Esophagogastric junction cancer is one of the most common cancers in human alimentary system worldwide. Surgical resection is so far the most important treatment in the multimodality therapy for resectable esophagogastric junction cancer. However, anastomotic leakage remains a frequent and life-threatening complication with a high mortality after gastroesophageal resection and reconstruction. Up to now, there is no consensus on its classification and treatment regimen yet (1). The objectives of this study was to retrospectively summarize our experiences in the management of anastomotic leakages and analyze the factors that may affect leakage healing in patients with esophagogastric junction cancer after surgical resection in recent 6 years in order to provide useful experiences for the management and prevention of it in the future.
All patients who were diagnosed anastomotic leak and those who stayed in hospital longer than 30 days and may have an anastomotic leakage after surgical resection for esophagogastric junction cancer at our center in recent 6 years were retrospectively analyzed. Among 1,815 surgically treated patients between January 2009 and December 2014, 152 had a longer hospital stay (>30 days). Of those with a prolonged hospital stay, 39 had a longer preoperative preparation due to associated diseases or non-medical reasons but recovered smoothly postoperatively, the other 111 cases had postoperative complications leading to longer hospital stay including anastomotic leakage in 91 cases, other complications but no confirmed leakages in the remain 20 cases, consisting of 1 chylothorax, 1 upper gastrointestinal tract bleeding, 2 post-operative hemothorax, 2 pulmonary infection, 1 thrombus of lower extremity vein, 1 respiratory failure, 2 encapsulated hydrothorax, 5 incision infection and 5 fever with unknown cause. The demographic data including associated diseases, operation details, pathological stages and leakage classification of the 91 patients who experienced anastomotic leaks were listed in Table 1, and all of the patients were pathologically diagnosed adenocarcinoma. The binary logistic regression in SPSS 16.0 was used to analyze the factors that may affect leakage healing. A P value less than 0.05 denoted the presence of statistical significance. The patients were divided into two groups based on the median leakage healing time (40 days) in this series: fast healing group (37 cases) and slowly healing group (54 cases). All factors that may affect the leakage healing were put into analysis by binary logistic regression, including age, sex, smoking index, drinking, pulmonary function, diabetes, neoadjuvant chemotherapy, associated diseases, preoperative albumin level, leakage size, duration of fever, duration of using antibiotics, thoracic drainage, nutrition support, albumin level after developing leakage.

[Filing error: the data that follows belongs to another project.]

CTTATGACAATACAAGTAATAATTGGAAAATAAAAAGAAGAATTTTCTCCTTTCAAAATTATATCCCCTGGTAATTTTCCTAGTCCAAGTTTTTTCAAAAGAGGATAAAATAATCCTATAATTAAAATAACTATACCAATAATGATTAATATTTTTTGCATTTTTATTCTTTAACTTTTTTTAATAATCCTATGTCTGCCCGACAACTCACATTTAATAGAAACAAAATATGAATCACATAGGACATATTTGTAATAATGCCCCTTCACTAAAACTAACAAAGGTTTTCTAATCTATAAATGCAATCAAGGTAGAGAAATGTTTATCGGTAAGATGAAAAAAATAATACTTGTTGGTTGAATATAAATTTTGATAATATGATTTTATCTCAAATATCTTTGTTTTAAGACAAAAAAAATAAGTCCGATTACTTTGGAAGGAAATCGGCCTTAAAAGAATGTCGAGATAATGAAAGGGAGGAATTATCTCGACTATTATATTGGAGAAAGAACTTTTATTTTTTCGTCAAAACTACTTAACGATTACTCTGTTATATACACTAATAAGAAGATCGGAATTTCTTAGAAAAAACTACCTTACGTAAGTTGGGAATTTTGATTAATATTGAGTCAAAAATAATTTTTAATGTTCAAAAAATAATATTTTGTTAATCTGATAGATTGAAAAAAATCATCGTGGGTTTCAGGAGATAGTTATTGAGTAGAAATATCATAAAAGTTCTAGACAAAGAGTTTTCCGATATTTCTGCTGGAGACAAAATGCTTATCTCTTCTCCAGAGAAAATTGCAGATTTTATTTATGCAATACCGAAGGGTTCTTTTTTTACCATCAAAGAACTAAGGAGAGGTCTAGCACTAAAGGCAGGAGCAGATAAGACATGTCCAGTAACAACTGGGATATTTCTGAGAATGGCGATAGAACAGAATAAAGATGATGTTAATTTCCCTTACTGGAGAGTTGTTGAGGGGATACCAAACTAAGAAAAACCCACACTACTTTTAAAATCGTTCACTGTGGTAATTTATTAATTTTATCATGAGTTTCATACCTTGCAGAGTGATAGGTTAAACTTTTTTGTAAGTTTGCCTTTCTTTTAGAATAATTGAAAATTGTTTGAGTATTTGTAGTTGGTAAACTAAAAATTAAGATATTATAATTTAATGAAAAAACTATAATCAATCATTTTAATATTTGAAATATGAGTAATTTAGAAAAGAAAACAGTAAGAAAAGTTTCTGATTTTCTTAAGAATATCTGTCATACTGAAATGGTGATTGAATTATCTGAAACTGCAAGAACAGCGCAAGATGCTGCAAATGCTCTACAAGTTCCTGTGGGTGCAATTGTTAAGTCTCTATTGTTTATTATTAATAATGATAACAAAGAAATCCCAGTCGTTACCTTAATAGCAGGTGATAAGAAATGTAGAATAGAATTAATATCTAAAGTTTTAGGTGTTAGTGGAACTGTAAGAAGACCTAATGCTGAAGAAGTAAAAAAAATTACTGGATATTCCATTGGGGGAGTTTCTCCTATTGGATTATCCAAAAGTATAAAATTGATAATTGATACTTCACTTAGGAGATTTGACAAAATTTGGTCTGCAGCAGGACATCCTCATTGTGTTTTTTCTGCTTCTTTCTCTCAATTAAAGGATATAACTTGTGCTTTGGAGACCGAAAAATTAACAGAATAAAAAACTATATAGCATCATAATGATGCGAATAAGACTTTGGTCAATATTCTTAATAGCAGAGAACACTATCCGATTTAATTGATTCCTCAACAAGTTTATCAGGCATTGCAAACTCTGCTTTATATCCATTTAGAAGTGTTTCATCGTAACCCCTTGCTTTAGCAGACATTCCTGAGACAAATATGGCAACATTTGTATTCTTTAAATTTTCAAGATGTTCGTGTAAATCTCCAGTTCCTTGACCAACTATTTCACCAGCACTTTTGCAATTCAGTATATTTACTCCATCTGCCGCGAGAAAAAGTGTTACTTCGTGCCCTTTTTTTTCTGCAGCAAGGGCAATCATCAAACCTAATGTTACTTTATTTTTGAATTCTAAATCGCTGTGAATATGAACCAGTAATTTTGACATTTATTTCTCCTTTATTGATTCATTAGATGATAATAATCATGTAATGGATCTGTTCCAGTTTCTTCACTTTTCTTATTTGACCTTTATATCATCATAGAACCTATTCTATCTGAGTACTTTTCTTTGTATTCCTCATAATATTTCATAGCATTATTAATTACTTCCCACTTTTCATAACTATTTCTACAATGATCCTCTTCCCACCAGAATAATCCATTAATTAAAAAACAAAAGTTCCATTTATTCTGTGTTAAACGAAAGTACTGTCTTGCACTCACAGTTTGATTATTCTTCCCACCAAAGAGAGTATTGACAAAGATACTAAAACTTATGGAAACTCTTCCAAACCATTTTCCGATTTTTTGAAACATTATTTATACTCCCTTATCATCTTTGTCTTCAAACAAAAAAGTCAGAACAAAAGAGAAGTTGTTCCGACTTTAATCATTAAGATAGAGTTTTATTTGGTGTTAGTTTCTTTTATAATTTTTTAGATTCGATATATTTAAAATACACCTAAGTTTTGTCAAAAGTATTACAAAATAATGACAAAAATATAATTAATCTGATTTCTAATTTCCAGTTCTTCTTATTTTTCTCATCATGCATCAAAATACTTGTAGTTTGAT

Partial esophagectomy and proximal gastrectomy with a gastric conduit anastomosed with esophageal stumps was performed through left thoracotomy in 81 cases, and total gastrectomy with jejunum or colon substitute for reconstruction through thoracoabdominal approach was done in 10 cases. All patients’ anastomoses were made in the lower mediastinum under aortic arch by hand-sewn in 9 cases and by circular stapler in 82 cases with an average operating time of 211.5 min, ranging from 60 to 570 min. Twenty-seven (29.7%) had blood transfusion with an average amount of 866.5 mL. Postoperative pathological stage were Ia 5 cases, Ib 6 cases, IIa 13 cases, IIb18 cases, IIIa 13 cases, IIIb 18 cases, and IIIc 18 cases.
Of the 91 leakages, 23 were confirmed by nasal gastroscopy, 18 by iohexol radiography or chest CT showing iohexol leaking into the thoracic cavity, 11 by purulent contents or digestive juice in chest tube, 12 by oral intake of methylene blue, 21 by secondary surgical exploration and methylene blue injection through gastric tube, 6 by CT or ultrasonography guided thoracentesis. Among all leakage patients, the precise location of the leakages was found in 62 cases, consisting of 41 at the anastomosis and 21 at the stumps of the gastric conduit. The leakage size ranges from 0.25 to 3 cm under nasal gastroscopy, with a mean size of 1 cm.
The patients had a fever between postoperative day 1 and day 30, with a median leakage-related fever time at the 8th postoperative day. Eighteen cases developed secondary respiratory failure caused by leakage and were sent to ICU and supported by mechanic ventilation for an average of 7.7 days (range, 1 to 20 days).
All patients except 3 were conservatively treated and drained either by the prophylactically placed drainage tube during operation or a repositioned chest tube into the purulent cavities. Anastomoses were resected and redone in 3 cases due to anastomosis dehiscence. An epidural catheter was placed into the lumen of the chest tube for persistent irrigation of the purulent cavities in 5 patients, using normal saline (NS) and metronidazole. Eighty-nine of 91 patients were supported by both parenteral nutrition (PN) and enteral nutrition (EN) and 2 patients only supported by PN due to unavailable EN catheter (the leakages of these two patients healed up on the 45th and 42th postoperative day). In order to promote leakage healing and protect gastric mucosa, intravenous proton pump inhibitors (PPIs) in all patients and antibiotics in those who had severe infection symptoms were administered according to bacterial culture results.